Following His amazing Transfiguration on Mt. Hermon Jesus set His sights on Jerusalem. He traveled through Samaria and Judea, proclaiming the Kingdom of God and healing the sick as usual. It’s worth noting Christ didn’t sit cross-legged in an ornate shrine somewhere, waiting for people to come pay homage. On the contrary, He and His entourage stayed on the move, taking the Gospel message directly to where folks who needed it most lived. They’d been to Jerusalem at least twice before. We know they visited the previous year for October’s Feast of Tabernacles and December’s Feast of Dedication. But this time they’d be there for Passover, the holiest day of the Jewish religion. It’s of particular significance the place was teeming with pilgrims hailing from rural regions like Galilee where Jesus’ sermons had affected the locals tremendously. This explains why on that Sunday morning crowds of excited people shouting hosannas lined the road Jesus took to enter the city. Any questions of whether folks considered Him to be the promised Messiah were answered by the clamor they made over His arrival and Jesus did nothing to persuade them otherwise. While many bandwagoners had lost faith in Him there were still thousands who hadn’t because He’d healed them (or someone they were close to) or He’d turned their spiritual lives around 180 degrees from despair to hopefulness. And now here He was, fearlessly daring the Jewish hierarchy who hated Him to try and stop Him. To them Christ was the hero of the common man.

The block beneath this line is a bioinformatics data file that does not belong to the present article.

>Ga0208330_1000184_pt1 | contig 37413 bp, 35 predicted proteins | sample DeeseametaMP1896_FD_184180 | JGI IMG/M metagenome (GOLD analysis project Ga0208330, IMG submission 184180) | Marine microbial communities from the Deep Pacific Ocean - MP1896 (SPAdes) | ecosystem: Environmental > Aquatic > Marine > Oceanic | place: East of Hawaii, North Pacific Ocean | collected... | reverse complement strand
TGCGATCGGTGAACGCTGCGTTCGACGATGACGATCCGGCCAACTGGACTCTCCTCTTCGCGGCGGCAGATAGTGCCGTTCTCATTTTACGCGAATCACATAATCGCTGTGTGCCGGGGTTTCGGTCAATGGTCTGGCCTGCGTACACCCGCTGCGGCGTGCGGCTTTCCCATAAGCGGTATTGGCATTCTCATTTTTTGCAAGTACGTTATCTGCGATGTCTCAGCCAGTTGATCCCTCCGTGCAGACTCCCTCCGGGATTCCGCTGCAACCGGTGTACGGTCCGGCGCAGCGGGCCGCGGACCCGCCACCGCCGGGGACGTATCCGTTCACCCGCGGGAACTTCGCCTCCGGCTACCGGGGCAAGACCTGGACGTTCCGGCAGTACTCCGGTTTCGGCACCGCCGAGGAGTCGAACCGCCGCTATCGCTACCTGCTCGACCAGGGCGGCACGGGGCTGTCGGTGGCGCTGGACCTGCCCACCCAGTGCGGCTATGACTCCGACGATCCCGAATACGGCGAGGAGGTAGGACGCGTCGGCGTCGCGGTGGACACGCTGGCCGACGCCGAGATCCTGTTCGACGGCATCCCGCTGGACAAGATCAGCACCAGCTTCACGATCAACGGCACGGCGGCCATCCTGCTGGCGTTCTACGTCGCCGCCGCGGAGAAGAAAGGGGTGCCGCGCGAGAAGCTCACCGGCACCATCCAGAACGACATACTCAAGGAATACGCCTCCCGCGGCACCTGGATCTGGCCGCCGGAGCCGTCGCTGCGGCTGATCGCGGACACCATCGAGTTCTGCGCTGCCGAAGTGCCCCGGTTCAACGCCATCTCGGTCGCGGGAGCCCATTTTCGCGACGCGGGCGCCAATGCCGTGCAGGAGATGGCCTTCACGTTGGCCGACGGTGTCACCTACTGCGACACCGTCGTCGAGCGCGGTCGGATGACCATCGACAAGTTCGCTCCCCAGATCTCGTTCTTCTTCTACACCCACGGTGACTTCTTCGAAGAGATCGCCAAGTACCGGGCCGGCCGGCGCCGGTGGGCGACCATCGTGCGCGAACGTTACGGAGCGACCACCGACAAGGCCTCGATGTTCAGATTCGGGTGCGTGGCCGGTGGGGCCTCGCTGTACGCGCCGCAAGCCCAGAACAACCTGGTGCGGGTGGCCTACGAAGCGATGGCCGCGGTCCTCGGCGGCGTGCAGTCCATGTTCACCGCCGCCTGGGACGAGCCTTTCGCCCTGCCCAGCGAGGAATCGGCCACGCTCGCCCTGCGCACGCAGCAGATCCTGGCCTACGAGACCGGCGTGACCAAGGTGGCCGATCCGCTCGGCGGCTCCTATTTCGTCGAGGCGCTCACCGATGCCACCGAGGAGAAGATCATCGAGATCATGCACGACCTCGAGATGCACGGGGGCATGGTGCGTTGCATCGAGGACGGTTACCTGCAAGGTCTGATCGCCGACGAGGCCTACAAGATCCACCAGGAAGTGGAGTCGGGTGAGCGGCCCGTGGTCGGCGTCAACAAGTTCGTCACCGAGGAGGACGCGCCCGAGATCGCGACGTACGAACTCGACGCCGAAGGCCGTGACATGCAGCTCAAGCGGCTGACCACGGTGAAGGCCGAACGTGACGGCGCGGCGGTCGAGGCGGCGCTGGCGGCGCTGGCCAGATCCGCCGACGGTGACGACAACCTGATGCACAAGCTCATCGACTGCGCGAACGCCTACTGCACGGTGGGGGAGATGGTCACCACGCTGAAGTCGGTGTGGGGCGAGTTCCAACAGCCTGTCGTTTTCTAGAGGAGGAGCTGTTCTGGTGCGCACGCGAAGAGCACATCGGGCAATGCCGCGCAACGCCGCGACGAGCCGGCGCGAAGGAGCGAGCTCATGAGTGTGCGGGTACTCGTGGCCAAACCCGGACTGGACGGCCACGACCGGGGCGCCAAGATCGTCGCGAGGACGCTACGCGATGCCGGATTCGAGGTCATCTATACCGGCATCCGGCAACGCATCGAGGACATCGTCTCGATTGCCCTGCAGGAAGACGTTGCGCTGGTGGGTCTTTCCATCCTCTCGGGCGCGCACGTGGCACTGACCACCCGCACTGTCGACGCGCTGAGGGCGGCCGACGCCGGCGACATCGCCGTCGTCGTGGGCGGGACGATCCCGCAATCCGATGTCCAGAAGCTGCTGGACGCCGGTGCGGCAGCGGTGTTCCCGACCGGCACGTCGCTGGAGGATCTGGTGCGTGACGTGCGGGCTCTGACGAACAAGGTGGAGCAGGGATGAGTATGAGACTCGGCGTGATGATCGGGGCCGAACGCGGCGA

This time Jesus didn’t attempt to hide His true identity. The hour had come to fulfill all the ancient prophesies. What Zechariah had predicted centuries earlier was happening right before the nation’s eyes in real time: “Rejoice greatly, daughter of Zion! Shout, daughter of Jerusalem! Look! Your king is coming to you: he is legitimate and victorious, humble and riding on a donkey – on a young donkey, the foal of a female donkey” (Zechariah 9:9). Nonverbally Christ was announcing to the elated throng, “Your King is here!” Did Jesus know what He was doing? Of course! Riding into town on a donkey was one unmistakable sign of Messiahship all Jews would recognize as authentic without explanation. He also knew the members of the Sanhedrin wouldn’t miss the visual symbolism, either. It was a defining moment in world history. Christ was forcing their hand and the ball was now literally in their court. James S. Stewart wrote of the situation, “Let the powers of evil do their worst; [Jesus] knew His power. He was the Lord’s anointed. He was riding to the throne which God had given Him. He was ready for the last campaign.” Arriving on the back of a donkey also efficiently dispelled any pipedreams some might’ve had that He’d suddenly turn into a war-mongering liberator who’d take on Rome’s might. What they witnessed instead was Jesus expressing His deep sorrow for Jerusalem. “Now when Jesus approached and saw the city, he wept over it, saying ‘If you had only known on this day, even you, the things that make for peace! But now they are hidden from your eyes” (Luke 19:41-42). He knew what the future held for Jerusalem and it wasn’t pretty. Before long nothing would be left standing. So after the parade He didn’t climb up on a stage and deliver a rousing victory speech. Rather He returned to the quiet suburb of Bethany. For His disappointed fans the show was over.